I think much of the current confusion about diet has to do with our desire for a magic bullet. It's hard to change your lifestyle to where you're just eating less and exercising more, and the transition is exceptionally difficult.
|Date:||March 18th, 2008 05:06 am (UTC)|| |
One of the basic concepts of the human genome project - one which hasn't reached fruition but which I hope eventually shall - is the idea of personalized medical care.
Gods yes. They're already starting to personalize choices for anti-cancer drugs and anti-depressants, and I'm betting that within a decade this will be far more widespread. I'm really looking forward to it.
I think much of the current confusion about diet has to do with our desire for a magic bullet.
Very, very true. This seems especially to be the case with both weight loss and health - most people want to add one thing to their diet and from there magically lose 20 pounds and reduce their risk for all diseases.
|Date:||March 18th, 2008 06:49 am (UTC)|| |
As a side note, what I'm really excited about with personalized medicine is in addition to being able to read the active and inactive genes, after that they'll start being able to use DNA methylation to activate and inactivate genes, which will allow all manner of medical wonders.
I can eat anything except cashews and pistachios, both of which I am allergic to.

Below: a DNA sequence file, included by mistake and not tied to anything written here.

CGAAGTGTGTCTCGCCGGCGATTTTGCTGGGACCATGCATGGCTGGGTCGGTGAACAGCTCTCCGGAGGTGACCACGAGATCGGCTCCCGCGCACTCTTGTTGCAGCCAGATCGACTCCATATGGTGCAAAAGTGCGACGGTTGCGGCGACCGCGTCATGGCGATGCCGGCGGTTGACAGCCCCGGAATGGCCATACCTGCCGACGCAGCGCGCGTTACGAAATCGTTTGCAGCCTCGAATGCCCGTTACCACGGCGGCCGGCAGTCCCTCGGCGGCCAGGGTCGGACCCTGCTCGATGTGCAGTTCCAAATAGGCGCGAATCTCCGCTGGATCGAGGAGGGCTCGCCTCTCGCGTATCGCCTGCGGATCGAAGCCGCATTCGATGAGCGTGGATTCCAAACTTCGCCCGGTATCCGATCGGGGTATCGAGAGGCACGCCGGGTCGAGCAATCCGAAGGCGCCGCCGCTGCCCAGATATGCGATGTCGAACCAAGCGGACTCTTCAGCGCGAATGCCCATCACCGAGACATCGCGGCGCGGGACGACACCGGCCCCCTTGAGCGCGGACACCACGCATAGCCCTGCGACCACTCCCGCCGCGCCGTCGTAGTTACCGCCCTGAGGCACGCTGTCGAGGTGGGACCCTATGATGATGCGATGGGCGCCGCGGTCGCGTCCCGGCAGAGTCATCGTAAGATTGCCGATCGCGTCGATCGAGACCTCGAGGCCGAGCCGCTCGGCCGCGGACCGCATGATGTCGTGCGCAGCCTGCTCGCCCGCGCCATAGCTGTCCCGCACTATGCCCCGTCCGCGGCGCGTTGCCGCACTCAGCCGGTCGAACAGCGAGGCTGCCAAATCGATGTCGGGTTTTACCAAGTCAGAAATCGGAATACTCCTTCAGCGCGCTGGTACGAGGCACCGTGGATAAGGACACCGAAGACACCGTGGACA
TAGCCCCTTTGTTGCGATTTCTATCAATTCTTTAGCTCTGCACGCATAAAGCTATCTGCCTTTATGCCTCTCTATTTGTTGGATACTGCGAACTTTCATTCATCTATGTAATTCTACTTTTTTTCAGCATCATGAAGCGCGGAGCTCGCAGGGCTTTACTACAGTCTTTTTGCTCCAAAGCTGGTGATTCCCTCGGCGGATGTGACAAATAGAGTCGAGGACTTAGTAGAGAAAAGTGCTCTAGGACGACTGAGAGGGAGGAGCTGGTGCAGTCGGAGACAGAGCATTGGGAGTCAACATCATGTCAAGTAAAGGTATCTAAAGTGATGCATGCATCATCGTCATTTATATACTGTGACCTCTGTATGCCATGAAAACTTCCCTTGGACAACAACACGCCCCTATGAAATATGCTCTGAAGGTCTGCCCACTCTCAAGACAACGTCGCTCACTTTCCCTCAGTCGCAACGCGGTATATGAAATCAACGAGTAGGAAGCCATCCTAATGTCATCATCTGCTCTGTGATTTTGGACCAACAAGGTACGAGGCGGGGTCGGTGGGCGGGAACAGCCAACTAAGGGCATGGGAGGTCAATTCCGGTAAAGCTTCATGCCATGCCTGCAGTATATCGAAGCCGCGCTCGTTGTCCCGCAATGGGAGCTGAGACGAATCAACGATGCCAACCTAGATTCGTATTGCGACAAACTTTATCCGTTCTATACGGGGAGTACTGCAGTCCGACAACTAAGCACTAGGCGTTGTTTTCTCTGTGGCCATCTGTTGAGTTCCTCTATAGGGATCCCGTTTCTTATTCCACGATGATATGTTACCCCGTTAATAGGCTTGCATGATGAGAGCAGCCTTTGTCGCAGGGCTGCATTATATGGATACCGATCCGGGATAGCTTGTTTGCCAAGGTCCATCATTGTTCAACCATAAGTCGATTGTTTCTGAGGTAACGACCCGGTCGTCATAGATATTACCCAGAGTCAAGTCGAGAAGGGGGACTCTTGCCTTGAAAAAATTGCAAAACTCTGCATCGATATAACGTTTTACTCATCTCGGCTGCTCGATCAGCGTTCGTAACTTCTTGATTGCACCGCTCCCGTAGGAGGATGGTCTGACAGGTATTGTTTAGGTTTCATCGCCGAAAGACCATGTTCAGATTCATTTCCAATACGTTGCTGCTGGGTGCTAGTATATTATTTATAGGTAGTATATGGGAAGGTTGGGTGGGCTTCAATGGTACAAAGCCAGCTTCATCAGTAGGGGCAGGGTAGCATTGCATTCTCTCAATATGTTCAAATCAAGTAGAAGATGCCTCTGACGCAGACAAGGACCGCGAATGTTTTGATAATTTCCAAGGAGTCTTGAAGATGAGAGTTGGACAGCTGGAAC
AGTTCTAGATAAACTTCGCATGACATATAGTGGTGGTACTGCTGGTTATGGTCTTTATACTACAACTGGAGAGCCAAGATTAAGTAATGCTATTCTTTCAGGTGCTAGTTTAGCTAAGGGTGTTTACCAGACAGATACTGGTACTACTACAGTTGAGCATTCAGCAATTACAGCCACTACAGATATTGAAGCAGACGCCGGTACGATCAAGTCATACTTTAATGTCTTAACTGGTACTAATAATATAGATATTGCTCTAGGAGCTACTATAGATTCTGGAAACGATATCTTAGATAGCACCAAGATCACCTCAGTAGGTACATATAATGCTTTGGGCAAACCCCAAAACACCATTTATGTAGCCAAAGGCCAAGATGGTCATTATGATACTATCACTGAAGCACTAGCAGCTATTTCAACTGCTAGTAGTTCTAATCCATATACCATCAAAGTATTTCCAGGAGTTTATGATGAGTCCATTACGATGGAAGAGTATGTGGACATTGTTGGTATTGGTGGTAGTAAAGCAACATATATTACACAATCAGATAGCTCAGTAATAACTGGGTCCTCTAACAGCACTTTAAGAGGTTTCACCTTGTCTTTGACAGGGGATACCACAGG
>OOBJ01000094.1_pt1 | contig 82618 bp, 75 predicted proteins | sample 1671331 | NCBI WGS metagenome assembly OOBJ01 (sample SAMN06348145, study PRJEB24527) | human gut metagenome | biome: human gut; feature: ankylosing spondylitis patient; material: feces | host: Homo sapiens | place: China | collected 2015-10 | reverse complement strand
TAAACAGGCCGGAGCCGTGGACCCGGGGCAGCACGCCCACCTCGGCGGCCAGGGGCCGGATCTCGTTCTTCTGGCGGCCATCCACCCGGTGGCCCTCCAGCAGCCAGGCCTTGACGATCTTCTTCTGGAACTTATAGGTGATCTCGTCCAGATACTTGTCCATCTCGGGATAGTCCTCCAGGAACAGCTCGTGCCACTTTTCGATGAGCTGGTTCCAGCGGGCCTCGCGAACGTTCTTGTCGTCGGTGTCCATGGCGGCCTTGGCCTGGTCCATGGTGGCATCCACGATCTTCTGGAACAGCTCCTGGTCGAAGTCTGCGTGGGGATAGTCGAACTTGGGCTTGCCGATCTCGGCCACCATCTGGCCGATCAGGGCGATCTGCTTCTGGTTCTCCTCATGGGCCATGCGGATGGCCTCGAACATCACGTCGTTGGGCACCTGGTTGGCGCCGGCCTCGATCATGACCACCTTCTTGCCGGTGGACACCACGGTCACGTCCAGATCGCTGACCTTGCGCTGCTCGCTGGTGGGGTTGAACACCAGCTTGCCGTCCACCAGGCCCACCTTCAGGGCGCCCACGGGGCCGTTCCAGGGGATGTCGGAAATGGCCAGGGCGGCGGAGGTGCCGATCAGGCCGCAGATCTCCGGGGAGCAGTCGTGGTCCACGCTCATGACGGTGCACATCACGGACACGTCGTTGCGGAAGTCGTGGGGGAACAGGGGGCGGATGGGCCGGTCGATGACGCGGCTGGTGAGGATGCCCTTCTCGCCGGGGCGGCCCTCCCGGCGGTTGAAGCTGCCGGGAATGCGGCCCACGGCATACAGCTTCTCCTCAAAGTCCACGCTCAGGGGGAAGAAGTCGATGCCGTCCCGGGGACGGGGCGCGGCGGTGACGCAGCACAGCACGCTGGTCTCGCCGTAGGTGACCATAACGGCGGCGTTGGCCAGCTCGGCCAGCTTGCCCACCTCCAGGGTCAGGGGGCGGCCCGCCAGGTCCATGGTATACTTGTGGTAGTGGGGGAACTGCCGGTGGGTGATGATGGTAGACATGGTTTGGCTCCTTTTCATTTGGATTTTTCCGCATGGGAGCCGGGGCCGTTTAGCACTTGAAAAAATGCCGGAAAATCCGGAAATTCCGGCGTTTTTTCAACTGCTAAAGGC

Oddly, other people worry more about my allergies than I do. Twice I have casually asked "What kinds of nuts are in the cookes/cheesecake?" and have suddenly found myself surrounded by a crowd of worried people. This was before I had eaten the substance in question. Once was at the blood bank, where I scared a bunch of old ladies to death. Finally, someone verified that the nuts were macadamia, which I can eat. The other time I was at a Greek restaurant where the waiter spoke little English. He got someone else, and finally brought out the manager, much to my bewilderment, because I had not asked for the manager. They didn't know what kind of nuts were in the cheesecake, because the dessert was prepared elsewhere. I finally ordered the plain cheesecake instead, which was very good.